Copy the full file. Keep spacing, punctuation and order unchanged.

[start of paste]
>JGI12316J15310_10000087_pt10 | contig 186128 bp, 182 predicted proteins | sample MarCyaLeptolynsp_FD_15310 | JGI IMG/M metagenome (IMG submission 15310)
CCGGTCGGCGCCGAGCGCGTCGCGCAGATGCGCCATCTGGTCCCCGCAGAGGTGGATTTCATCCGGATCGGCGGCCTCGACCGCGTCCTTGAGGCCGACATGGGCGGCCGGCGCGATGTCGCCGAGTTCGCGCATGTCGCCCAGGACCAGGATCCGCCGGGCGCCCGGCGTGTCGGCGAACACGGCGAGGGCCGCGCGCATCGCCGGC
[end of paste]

>JGI12316J15310_10000087_pt10 | contig 186128 bp, 182 predicted proteins | sample MarCyaLeptolynsp_FD_15310 | JGI IMG/M metagenome (IMG submission 15310)
CCGGTCGGCGCCGAGCGCGTCGCGCAGATGCGCCATCTGGTCCCCGCAGAGGTGGATTTCATCCGGATCGGCGGCCTCGACCGCGTCCTTGAGGCCGACATGGGCGGCCGGCGCGATGTCGCCGAGTTCGCGCATGTCGCCCAGGACCAGGATCCGCCGGGCGCCCGGCGTGTCGGCGAACACGGCGAGGGCCGCGCGCATCGCCGGC